Study Shows Fruit Flies Show Fear

A study published by the California Institute of Technology (Caltech) appears to show that fruit flies exhibit behavior that indicates that they can feel fear. Whether they can experience real emotion is something that is probably impossible to determine. However, based on the results of this study, fruit flies show fear the same way a human would. The results of the study were recently published in Current Biology.

Building Blocks of Emotion
According to one of the authors of the study that fruit flies show fear, David J. Anderson, the building blocks of emotion are referred to as emotion primitives. These include things like scalability and persistence.
He likens this to travel along a hiking path and seeing a rattlesnake. When you see the snake, your heart rate increases and will continue to pound for a time even after the snake has gone. This shows persistence. Scalability is shown by the amount your heart would pound if you happened upon 10 rattlesnakes. Presumably, your heart would pound even harder and faster and it would take a longer amount of time for it to return to normal.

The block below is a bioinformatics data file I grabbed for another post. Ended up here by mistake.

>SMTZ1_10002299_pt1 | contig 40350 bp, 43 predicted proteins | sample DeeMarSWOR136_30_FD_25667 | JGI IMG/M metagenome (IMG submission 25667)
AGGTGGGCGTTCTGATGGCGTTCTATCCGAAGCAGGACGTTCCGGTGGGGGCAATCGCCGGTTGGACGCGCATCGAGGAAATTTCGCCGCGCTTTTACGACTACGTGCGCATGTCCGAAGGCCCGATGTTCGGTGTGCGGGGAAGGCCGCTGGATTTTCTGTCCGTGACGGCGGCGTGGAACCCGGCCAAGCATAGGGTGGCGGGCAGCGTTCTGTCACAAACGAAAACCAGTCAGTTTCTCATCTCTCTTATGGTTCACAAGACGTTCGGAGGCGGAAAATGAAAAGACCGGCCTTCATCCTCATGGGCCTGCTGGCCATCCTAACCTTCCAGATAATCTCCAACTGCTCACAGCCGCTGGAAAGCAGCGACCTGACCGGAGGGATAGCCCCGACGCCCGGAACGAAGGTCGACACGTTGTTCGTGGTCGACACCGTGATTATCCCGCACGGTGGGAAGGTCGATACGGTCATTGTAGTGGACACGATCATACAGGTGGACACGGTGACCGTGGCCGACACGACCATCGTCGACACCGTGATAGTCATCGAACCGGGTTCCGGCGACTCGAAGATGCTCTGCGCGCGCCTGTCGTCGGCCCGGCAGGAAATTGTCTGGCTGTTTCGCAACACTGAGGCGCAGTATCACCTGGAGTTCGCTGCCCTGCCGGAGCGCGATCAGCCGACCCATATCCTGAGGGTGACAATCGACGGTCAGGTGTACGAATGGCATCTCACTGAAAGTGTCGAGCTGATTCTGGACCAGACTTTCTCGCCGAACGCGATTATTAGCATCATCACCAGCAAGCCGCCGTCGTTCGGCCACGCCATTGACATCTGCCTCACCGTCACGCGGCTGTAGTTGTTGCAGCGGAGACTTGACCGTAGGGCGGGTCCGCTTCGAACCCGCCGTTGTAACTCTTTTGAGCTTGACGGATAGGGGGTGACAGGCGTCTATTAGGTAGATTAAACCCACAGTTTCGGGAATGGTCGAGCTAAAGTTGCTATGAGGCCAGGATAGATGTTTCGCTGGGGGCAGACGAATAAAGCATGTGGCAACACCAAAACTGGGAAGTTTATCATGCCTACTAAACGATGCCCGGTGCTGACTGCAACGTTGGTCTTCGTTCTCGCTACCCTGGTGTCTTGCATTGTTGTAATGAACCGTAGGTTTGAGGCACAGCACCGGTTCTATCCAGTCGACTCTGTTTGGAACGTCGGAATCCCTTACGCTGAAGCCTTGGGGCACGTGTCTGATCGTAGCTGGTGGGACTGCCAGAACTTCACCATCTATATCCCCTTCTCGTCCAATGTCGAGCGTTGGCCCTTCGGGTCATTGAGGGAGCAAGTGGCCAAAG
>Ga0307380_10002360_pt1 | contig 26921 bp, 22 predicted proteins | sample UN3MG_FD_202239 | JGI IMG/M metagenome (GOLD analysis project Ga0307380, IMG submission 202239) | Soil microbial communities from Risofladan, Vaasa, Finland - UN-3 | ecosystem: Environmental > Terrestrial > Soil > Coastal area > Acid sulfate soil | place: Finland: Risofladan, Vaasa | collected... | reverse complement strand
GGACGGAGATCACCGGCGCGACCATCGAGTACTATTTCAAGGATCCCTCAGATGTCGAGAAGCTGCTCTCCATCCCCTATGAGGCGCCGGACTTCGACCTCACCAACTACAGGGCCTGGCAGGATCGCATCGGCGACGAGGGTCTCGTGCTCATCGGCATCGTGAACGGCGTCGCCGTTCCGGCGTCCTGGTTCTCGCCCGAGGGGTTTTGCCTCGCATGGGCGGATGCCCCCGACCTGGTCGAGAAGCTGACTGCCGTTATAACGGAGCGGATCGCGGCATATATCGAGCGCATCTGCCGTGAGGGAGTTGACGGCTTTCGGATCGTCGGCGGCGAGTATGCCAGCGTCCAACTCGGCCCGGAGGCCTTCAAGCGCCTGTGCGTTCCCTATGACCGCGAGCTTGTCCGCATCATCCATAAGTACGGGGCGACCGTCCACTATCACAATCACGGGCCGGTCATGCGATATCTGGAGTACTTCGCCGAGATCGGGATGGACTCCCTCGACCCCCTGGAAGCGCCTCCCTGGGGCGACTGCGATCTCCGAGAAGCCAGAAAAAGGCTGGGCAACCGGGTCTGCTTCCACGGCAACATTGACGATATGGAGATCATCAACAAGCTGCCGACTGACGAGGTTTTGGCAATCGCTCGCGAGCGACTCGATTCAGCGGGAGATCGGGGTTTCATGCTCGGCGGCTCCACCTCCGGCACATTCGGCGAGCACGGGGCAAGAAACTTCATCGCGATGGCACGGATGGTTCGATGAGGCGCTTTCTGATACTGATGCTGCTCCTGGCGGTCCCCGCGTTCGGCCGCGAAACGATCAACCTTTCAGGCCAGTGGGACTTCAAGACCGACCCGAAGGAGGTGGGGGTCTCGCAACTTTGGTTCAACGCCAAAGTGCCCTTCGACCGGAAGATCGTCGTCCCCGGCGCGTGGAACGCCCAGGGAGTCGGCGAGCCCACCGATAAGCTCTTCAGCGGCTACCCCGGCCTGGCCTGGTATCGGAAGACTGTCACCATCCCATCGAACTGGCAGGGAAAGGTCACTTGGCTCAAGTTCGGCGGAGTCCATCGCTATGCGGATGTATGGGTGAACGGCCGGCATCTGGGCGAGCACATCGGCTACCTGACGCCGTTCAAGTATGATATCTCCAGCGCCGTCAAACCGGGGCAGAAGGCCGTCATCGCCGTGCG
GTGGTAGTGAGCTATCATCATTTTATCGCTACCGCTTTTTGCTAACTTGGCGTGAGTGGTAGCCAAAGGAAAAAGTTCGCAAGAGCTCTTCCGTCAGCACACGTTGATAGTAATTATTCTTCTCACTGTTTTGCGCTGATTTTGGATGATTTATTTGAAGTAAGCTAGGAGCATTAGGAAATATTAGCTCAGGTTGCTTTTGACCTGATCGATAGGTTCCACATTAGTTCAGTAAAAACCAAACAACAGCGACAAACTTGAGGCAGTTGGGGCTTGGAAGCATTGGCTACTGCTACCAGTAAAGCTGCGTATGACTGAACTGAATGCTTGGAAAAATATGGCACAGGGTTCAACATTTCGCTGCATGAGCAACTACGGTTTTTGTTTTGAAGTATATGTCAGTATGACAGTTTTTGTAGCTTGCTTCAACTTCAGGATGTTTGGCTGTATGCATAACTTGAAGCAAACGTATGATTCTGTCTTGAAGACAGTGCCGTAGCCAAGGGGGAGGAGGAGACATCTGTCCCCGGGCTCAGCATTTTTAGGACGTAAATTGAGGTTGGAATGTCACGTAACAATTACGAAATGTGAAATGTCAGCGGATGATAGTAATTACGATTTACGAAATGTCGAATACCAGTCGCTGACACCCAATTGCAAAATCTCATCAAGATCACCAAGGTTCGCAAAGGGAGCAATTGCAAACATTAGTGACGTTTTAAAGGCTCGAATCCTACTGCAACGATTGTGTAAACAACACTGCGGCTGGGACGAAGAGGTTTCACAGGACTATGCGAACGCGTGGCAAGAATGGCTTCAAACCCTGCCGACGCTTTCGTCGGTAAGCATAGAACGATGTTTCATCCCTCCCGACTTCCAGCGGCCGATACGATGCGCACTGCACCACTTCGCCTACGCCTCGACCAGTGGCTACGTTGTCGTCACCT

The lead author of the fruit flies show fear study is postdoctoral fellow at Caltech, William Gibson. Gibson states that flies have the same basic drives that humans have: fighting, feeding, mating and fleeing. However, whether fruit flies will run because of fear is hard to determine. It appears that they have tried, however, and feel that the study showed that flies do show fear based on the show of scalability and persistence.

Fruit Flies Show Fear of Shadows
The researchers placed hungry fruit flies inside a chamber and then recorded the results when a shadow was passed over the food. They noted that the fruit flies show fear by running and jumping away. Even after the shadow passed, the flies continued to run, showing persistence. When they increased the number of shadows passing over the food, the flies moved away more quickly, indicating scalability.

Researchers noted that the flies would travel away from their food sources when the shadows appeared, but would shortly return. The longer the shadows appeared, the faster the flies ran away and the longer it took the flies to return to the food source, despite being hungry.

Gibson feels that although it may be impossible to say for certain that flies run away because of fear rather than instinct, since they cannot verbalize, he feels that the study shows that the fruit flies show fear based on the parameters of basic emotion. More studies are planned.